Medical marijuana users are accustomed to the munchies sending them on a hunt for food. Now they have a place where giving their food away can score them some pot.
For the second year in a row, one California medical marijuana dispensary is doing its part to feed the hungry by offering their patients a trade: one free joint for every six cans of donated food.
"We're in a really controversial industry, and we wanted to show that we're here for good," says Nancy Black, sales manager at the Granny Purps dispensary in Soquel, Calif.
The dispensary is running its unique food drive for the second year in a row, trading joints -- Black calls them "pre-rolls"-- for donated food.
There is no limit to the number of free joints a single customer can receive.
"We've given away 50, 60, pre-rolls at a time to one person for the amount of cans they've brought in," Black said.
The response has been huge. The dispensary collected more than 12,000 pounds of food last year and gave away about 2,000 joints. This year, they've collected nearly 5,000 pounds since early November.
The food-for-pot exchange not only helps feed the hungry, Black says. Patients also benefit by getting the marijuana they need without paying the usual $10 per joint.
"It helps feed tons of people and it helps people who sometimes can't get their medication on their own," Black says. "People have to pay out of pocket for all of their medicine."
Granny Purps conceived the food drive as a way to burnish the image of an industry that operates within a legal quagmire. Sixteen states and the District of Columbia have passed laws allowing people to use marijuana for medical purposes, but the federal government still considers it illegal.
That legal gray area, as well as the stigma of stoner culture, has made some organizations reluctant to take food donations from medical marijuana purveyors. Black says that after delivering 12,000 pounds of food to a local food bank last year, Granny Purps was told that they'd have to find somewhere else to donate it.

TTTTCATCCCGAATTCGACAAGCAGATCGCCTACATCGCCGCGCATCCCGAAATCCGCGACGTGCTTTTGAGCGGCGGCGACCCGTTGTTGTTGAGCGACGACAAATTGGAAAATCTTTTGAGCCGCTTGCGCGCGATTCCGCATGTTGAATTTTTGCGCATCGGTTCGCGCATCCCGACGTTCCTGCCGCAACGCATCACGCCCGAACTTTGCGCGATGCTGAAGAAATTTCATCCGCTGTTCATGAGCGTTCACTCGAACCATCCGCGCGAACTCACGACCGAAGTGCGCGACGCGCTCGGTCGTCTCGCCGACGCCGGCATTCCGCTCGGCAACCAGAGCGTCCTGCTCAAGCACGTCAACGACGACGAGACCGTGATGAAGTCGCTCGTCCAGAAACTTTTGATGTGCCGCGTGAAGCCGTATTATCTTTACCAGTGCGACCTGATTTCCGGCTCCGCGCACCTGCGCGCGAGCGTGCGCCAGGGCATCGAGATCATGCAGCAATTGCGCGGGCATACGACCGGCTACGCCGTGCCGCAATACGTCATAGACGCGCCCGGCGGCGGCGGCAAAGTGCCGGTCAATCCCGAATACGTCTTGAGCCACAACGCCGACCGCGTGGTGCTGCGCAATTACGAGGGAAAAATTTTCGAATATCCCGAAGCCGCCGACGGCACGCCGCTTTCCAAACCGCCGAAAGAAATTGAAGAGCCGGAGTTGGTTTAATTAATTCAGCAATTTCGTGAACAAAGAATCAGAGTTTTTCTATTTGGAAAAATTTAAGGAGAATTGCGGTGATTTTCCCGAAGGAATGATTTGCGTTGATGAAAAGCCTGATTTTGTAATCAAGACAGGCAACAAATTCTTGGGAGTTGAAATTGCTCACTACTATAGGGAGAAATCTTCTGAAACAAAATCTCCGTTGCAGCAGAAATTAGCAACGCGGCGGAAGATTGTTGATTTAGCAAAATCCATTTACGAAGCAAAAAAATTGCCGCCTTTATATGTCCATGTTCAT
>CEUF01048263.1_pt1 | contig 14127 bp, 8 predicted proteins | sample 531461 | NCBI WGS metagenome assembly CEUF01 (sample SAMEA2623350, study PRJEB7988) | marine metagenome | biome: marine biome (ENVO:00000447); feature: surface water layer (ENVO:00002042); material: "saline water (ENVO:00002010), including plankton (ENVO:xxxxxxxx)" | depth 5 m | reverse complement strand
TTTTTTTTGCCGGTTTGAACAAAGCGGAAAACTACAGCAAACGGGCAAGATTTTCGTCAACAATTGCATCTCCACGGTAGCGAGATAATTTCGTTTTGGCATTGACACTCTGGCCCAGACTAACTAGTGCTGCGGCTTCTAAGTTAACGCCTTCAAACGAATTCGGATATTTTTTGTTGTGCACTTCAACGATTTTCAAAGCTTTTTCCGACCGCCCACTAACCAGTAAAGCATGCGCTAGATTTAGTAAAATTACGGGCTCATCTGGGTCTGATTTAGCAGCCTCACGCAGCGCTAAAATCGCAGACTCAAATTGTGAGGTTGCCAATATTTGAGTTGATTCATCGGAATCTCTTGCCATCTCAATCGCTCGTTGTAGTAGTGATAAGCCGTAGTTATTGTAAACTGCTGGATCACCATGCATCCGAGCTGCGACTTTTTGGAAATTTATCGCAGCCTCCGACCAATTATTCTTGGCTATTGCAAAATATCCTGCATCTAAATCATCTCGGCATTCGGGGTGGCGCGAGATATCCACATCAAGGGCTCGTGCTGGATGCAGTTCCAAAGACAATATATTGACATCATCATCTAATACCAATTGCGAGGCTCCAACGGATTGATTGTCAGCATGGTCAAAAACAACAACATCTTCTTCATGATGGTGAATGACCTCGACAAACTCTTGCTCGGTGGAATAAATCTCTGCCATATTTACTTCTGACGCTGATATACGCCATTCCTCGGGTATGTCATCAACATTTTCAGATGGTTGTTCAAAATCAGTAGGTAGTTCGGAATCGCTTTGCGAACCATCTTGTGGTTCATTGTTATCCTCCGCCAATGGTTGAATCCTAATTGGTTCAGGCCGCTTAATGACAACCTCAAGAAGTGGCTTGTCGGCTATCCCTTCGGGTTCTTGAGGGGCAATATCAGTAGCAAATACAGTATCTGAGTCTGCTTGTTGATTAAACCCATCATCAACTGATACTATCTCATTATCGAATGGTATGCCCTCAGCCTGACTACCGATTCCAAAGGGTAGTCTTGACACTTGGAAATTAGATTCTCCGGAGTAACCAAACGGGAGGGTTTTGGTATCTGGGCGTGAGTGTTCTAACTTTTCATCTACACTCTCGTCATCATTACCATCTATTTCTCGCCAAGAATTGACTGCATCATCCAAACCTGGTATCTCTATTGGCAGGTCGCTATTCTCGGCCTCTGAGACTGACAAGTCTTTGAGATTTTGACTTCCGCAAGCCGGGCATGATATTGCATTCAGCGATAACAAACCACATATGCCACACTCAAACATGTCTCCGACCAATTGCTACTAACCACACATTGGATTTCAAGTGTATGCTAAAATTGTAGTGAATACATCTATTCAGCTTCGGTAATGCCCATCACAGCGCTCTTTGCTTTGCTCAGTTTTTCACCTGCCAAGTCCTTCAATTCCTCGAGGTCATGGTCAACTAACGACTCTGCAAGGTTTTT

"They asked that we not participate with them again next year," Black said. "We all were quite hurt by it."
Undeterred, Black soon discovered another local food bank that was more than willing to have the donated food.
"The issue can be a hot potato," admits Linda Lovelace, operations director for Valley Churches United Missions.
Lovelace, no relation to the former porn-movie actress, says her organization feeds about 1,200 people a month. In tough times, she says, any stigma of teaming with a medical marijuana dispensary is outweighed by the overwhelming need to feed hungry people.
"The demand is so high that the food is coming in one door and going out the other as fast as it's coming in," she tells ABC News. "We're just feeding people."
Black says her mother Kay -- everybody calls her "Granny" -- opened the dispensary about a year and a half ago after perfecting recipes for marijuana-infused baked goods such as cookies and brownies known as edibles.
She began baking for her husband, Robert, who suffered a series of strokes beginning about seven years ago. The edibles helped regulate his emotions and ease his pain, Nancy says.
The dispensary has grown and now has about 6,500 medical marijuana patients, Black said.